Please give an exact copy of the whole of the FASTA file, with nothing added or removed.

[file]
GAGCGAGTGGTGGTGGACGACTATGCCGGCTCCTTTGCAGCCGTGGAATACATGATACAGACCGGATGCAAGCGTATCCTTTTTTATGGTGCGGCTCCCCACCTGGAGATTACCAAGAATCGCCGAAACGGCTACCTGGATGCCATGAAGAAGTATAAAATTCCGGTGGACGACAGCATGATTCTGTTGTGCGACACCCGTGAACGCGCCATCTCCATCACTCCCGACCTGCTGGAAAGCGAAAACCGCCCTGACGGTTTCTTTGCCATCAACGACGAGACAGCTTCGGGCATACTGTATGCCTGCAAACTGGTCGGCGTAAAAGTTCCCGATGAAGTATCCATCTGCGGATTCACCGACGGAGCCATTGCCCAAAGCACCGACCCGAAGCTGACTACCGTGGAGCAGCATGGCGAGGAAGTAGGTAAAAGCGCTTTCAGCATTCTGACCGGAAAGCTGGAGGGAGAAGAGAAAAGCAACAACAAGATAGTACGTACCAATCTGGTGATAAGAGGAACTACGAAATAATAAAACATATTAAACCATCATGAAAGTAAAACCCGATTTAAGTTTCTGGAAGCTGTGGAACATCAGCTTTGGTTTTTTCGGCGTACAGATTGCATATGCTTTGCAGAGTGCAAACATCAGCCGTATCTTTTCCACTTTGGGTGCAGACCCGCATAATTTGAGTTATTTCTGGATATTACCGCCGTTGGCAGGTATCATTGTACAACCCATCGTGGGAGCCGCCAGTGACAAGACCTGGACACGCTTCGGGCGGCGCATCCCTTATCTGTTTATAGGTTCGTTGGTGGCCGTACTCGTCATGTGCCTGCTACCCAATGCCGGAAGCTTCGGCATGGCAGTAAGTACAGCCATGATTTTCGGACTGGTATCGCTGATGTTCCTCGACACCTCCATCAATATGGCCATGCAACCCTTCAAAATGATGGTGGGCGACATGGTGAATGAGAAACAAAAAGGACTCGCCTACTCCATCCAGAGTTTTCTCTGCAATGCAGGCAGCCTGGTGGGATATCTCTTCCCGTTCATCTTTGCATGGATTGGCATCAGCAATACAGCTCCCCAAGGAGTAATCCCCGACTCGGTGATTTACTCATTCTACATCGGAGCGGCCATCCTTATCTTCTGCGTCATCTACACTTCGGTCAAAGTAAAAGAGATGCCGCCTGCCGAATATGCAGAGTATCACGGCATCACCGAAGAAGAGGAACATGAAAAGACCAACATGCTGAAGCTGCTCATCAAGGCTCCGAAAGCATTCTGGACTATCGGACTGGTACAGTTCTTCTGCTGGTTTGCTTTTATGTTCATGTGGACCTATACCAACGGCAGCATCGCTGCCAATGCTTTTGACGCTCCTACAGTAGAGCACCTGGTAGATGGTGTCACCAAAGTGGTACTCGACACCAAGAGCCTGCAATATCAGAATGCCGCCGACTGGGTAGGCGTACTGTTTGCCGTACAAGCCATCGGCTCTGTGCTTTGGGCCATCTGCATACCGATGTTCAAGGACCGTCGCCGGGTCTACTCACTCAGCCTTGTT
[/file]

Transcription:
GAGCGAGTGGTGGTGGACGACTATGCCGGCTCCTTTGCAGCCGTGGAATACATGATACAGACCGGATGCAAGCGTATCCTTTTTTATGGTGCGGCTCCCCACCTGGAGATTACCAAGAATCGCCGAAACGGCTACCTGGATGCCATGAAGAAGTATAAAATTCCGGTGGACGACAGCATGATTCTGTTGTGCGACACCCGTGAACGCGCCATCTCCATCACTCCCGACCTGCTGGAAAGCGAAAACCGCCCTGACGGTTTCTTTGCCATCAACGACGAGACAGCTTCGGGCATACTGTATGCCTGCAAACTGGTCGGCGTAAAAGTTCCCGATGAAGTATCCATCTGCGGATTCACCGACGGAGCCATTGCCCAAAGCACCGACCCGAAGCTGACTACCGTGGAGCAGCATGGCGAGGAAGTAGGTAAAAGCGCTTTCAGCATTCTGACCGGAAAGCTGGAGGGAGAAGAGAAAAGCAACAACAAGATAGTACGTACCAATCTGGTGATAAGAGGAACTACGAAATAATAAAACATATTAAACCATCATGAAAGTAAAACCCGATTTAAGTTTCTGGAAGCTGTGGAACATCAGCTTTGGTTTTTTCGGCGTACAGATTGCATATGCTTTGCAGAGTGCAAACATCAGCCGTATCTTTTCCACTTTGGGTGCAGACCCGCATAATTTGAGTTATTTCTGGATATTACCGCCGTTGGCAGGTATCATTGTACAACCCATCGTGGGAGCCGCCAGTGACAAGACCTGGACACGCTTCGGGCGGCGCATCCCTTATCTGTTTATAGGTTCGTTGGTGGCCGTACTCGTCATGTGCCTGCTACCCAATGCCGGAAGCTTCGGCATGGCAGTAAGTACAGCCATGATTTTCGGACTGGTATCGCTGATGTTCCTCGACACCTCCATCAATATGGCCATGCAACCCTTCAAAATGATGGTGGGCGACATGGTGAATGAGAAACAAAAAGGACTCGCCTACTCCATCCAGAGTTTTCTCTGCAATGCAGGCAGCCTGGTGGGATATCTCTTCCCGTTCATCTTTGCATGGATTGGCATCAGCAATACAGCTCCCCAAGGAGTAATCCCCGACTCGGTGATTTACTCATTCTACATCGGAGCGGCCATCCTTATCTTCTGCGTCATCTACACTTCGGTCAAAGTAAAAGAGATGCCGCCTGCCGAATATGCAGAGTATCACGGCATCACCGAAGAAGAGGAACATGAAAAGACCAACATGCTGAAGCTGCTCATCAAGGCTCCGAAAGCATTCTGGACTATCGGACTGGTACAGTTCTTCTGCTGGTTTGCTTTTATGTTCATGTGGACCTATACCAACGGCAGCATCGCTGCCAATGCTTTTGACGCTCCTACAGTAGAGCACCTGGTAGATGGTGTCACCAAAGTGGTACTCGACACCAAGAGCCTGCAATATCAGAATGCCGCCGACTGGGTAGGCGTACTGTTTGCCGTACAAGCCATCGGCTCTGTGCTTTGGGCCATCTGCATACCGATGTTCAAGGACCGTCGCCGGGTCTACTCACTCAGCCTTGTT